State of valley: it has problems
GLENWOOD SPRINGS ” Elected officials representing governments from Pitkin County to De Beque acknowledged at a symposium Friday that growth in the region is creating overwhelming problems.
A panel that included the mayors of Snowmass Village, Basalt, Carbondale, Rifle and De Beque, and commissioners from Pitkin and Garfield counties spoke at the State of the Valley symposium about the issues facing their jurisdictions.
Following are samples of their observations:
– Rifle Mayor Keith Lambert noted that 2 percent annual population growth is considered robust. Rifle’s rate was 7 percent last year. “Katie bar the door,” he said.
– Carbondale Mayor Michael Hassig questioned if the local governments really have the financial and political tools to solve the problems caused by growth. “I’m less than sanguine about whether we’re really going to be able to step up,” he said.
Providing meaningful levels of affordable housing would require development densities that many residents wouldn’t tolerate, he noted. Local governments cannot build their way out of the problem.
– Snowmass Village Mayor Doug Mercatoris said that town faces a shortage of affordable housing, even though it’s had a program in place for decades. Getting more workers housed closer to where they work, thus easing pressure on transit systems, will be a key for the region, he said.
– Basalt Mayor Leroy Duroux said every town in the Roaring Fork Valley and lower Colorado River Valley faces the challenge of keeping the middle-class, worker bees in their communities.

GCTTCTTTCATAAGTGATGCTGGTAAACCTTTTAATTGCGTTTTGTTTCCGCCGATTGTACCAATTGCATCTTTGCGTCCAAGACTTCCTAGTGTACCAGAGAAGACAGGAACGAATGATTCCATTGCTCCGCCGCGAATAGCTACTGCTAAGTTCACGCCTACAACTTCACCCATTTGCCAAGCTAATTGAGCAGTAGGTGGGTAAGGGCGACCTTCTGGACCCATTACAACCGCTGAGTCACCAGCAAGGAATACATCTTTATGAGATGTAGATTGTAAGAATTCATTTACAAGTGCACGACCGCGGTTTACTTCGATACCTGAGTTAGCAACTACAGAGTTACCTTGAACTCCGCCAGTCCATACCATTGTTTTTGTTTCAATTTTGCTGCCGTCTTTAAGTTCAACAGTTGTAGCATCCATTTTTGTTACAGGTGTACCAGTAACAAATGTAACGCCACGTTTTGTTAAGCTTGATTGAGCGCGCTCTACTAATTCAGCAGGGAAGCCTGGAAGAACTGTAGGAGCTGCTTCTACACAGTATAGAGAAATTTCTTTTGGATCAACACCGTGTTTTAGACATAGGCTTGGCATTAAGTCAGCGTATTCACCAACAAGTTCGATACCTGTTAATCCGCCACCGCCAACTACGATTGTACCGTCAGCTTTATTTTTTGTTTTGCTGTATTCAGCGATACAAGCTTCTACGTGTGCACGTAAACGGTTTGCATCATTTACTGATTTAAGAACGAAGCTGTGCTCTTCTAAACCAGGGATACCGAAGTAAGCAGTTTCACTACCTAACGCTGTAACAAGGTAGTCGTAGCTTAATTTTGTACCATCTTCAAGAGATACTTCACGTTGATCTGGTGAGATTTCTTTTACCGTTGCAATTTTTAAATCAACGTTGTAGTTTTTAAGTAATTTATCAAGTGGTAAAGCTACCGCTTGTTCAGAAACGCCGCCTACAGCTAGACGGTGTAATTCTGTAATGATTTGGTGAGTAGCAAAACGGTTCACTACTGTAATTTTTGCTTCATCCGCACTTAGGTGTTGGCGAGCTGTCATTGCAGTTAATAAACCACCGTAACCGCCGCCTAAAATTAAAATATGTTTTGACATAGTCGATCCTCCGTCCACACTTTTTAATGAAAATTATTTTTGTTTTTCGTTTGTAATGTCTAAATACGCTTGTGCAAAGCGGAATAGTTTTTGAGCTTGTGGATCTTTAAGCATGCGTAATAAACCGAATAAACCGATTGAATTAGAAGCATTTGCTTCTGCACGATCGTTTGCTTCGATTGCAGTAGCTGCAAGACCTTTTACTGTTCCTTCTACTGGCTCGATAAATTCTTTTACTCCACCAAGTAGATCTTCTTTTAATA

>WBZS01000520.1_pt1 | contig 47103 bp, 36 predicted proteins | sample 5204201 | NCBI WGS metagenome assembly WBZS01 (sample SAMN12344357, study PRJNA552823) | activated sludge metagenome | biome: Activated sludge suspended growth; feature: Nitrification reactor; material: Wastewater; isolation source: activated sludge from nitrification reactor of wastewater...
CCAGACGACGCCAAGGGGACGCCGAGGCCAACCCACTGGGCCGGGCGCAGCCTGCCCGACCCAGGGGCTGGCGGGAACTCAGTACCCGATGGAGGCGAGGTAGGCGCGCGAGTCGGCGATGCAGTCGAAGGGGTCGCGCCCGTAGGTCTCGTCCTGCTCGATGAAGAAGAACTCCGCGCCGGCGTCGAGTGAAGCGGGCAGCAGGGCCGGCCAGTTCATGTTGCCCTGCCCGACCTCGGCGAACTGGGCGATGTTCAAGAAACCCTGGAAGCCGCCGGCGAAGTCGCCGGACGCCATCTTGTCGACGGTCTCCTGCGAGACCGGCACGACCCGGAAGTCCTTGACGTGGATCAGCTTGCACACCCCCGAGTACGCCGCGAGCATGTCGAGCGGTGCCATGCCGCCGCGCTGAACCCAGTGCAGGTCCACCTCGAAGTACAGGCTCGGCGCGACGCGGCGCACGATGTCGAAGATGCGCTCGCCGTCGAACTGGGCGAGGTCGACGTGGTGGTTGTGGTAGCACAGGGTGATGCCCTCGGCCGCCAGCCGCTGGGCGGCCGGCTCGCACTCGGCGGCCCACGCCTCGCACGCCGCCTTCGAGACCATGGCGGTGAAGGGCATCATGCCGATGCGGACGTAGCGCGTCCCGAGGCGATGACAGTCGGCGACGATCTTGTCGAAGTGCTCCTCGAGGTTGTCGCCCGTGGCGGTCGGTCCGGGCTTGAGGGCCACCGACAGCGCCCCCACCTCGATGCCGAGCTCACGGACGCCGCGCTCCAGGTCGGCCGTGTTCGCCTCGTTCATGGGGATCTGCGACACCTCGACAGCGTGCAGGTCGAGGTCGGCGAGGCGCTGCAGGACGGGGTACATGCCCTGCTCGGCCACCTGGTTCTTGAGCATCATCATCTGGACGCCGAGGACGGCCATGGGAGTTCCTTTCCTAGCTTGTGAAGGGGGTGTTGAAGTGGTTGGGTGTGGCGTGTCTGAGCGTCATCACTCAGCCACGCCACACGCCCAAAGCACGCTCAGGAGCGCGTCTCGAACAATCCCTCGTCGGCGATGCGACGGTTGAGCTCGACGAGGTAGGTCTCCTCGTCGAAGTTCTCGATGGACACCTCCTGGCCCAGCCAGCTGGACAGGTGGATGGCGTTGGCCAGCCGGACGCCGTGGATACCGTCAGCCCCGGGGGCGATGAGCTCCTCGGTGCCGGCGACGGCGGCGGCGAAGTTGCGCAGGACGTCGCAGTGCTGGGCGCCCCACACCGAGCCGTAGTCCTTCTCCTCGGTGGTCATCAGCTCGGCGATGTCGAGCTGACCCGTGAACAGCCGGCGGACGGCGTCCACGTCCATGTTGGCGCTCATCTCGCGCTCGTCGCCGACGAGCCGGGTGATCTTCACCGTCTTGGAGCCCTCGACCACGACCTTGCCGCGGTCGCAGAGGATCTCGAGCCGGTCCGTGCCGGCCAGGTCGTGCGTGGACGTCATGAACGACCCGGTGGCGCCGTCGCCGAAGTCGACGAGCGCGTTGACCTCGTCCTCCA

– De Beque Mayor Don Cramer said 10 years ago he would have scoffed at the notion that he would be an environmentalist. Now, he said, a leading concern is the environmental consequences of population growth and the natural gas boom. He questioned why the federal government is hell bent to allow the gas industry to remove all reserves from western Colorado in such a short time.
– Pitkin County Commissioner Rachel Richards said the Roaring Fork and Colorado River valleys must be wary of pressures of growth from outside as well as inside the region. Sprawling Front Range cities covet water from across the Continental Divide.
“The whole Western Slope is on the bull’s eye for transmountain [water] diversions,” she said.
The elected officials found some solace in that the mayors have been meeting monthly for about two years to discuss issues. They decided Friday to invite representatives of Pitkin and Garfield counties as well. The hope is they can gain more clout in state and regional issues with a unified voice.
Richards said cooperative efforts could lead to common regulations, like requirements from developers for affordable housing.
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